Tay-Sachs disease is a rare, inherited disease. It is a type of lipid metabolism disorder. It causes too much of a fatty substance to build up in the brain. This buildup destroys nerve cells, causing mental and physical problems.
Infants with Tay-Sachs disease appear to develop normally for the first few months of life. Then mental and physical abilities decline. The child becomes blind, deaf, and unable to swallow. Muscles begin to waste away and paralysis sets in. Even with the best of care, children with Tay-Sachs disease usually die by age 4.
The cause is a gene mutation which is most common in Eastern European Ashkenazi Jews. To get the disease, both parents must have the gene. If they do, there is a 25% chance of the child having the disease. A blood test and prenatal tests can check for the gene or the disease.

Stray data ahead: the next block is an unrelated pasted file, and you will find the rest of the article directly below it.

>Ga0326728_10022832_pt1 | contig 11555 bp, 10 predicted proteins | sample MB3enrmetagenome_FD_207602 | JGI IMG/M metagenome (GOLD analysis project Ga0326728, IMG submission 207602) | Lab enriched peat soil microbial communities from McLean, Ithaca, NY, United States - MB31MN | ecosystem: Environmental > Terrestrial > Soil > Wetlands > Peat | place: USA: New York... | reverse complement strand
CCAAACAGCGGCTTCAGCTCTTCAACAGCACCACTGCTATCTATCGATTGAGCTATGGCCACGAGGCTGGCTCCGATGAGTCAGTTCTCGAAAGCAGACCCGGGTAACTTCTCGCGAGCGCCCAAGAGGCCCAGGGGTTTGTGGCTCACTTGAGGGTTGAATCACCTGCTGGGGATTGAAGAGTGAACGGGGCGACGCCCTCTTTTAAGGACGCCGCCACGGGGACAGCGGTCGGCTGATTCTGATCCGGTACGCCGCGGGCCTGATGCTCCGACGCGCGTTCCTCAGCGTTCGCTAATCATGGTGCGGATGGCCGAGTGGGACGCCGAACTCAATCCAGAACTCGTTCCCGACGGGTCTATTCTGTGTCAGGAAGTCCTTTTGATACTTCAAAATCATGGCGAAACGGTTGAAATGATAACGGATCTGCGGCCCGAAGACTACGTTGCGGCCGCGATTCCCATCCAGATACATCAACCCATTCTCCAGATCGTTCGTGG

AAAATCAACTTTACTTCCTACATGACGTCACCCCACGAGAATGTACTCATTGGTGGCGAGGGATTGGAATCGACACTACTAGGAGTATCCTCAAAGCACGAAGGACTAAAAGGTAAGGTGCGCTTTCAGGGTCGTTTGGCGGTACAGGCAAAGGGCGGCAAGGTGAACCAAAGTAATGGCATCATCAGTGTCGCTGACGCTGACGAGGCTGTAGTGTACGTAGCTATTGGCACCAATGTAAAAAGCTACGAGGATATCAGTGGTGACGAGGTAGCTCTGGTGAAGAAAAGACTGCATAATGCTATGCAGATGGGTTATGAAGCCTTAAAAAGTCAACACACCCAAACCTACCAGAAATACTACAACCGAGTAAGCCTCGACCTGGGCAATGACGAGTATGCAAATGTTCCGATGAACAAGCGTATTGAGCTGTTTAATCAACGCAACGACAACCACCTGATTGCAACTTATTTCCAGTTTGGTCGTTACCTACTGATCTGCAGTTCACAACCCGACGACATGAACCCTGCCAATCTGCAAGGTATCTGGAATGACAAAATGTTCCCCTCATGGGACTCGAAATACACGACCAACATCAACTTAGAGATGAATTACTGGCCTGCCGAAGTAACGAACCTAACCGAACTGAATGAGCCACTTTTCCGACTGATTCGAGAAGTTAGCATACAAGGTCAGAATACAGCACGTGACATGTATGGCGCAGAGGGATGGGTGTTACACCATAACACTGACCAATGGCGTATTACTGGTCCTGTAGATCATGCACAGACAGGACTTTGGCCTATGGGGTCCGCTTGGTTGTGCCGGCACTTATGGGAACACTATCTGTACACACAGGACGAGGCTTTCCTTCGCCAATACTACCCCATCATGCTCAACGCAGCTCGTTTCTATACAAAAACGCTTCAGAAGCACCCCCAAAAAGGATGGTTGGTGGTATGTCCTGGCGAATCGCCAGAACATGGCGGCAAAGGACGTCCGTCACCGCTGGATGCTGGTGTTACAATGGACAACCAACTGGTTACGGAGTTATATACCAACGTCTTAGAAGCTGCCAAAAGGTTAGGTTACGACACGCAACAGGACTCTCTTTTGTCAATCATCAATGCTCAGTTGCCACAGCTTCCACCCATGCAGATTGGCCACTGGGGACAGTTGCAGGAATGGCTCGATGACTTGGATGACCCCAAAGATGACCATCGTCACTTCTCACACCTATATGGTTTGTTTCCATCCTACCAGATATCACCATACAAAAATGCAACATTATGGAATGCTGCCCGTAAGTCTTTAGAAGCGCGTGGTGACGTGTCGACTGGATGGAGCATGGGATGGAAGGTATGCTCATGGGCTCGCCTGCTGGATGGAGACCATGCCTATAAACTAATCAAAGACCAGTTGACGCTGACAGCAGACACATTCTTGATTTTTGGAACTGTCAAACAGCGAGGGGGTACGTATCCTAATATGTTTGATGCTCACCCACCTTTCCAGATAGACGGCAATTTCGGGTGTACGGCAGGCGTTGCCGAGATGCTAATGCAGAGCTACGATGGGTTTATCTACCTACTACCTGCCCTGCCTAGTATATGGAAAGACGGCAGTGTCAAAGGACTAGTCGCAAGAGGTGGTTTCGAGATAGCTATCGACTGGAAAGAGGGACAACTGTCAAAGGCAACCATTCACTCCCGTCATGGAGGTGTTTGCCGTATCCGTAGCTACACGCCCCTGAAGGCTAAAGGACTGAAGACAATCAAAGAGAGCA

There is no cure. Medicines and good nutrition can help some symptoms. Some children need feeding tubes.
NIH: National Institute of Neurological Disorders and Stroke
- Sandhoff Disease (National Institute of Neurological Disorders and Stroke)
- GM2-gangliosidosis, AB variant: MedlinePlus Genetics (National Library of Medicine)
- Sandhoff disease: MedlinePlus Genetics (National Library of Medicine)
- Tay-Sachs disease: MedlinePlus Genetics (National Library of Medicine)
Videos and Tutorials
- What Is Tay-Sachs Disease? (DNA Learning Center)
- ClinicalTrials.gov: Tay-Sachs Disease (National Institutes of Health)
Journal Articles References and abstracts from MEDLINE/PubMed (National Library of Medicine)
- Article: sp2-Iminosugars targeting human lysosomal β-hexosaminidase as pharmacological chaperone candidates for late-onset...
- Article: AAV gene therapy for Tay-Sachs disease.
- Article: Pontocerebellar atrophy is the hallmark neuroradiological finding in late-onset Tay-Sachs disease.
- Tay-Sachs Disease -- see more articles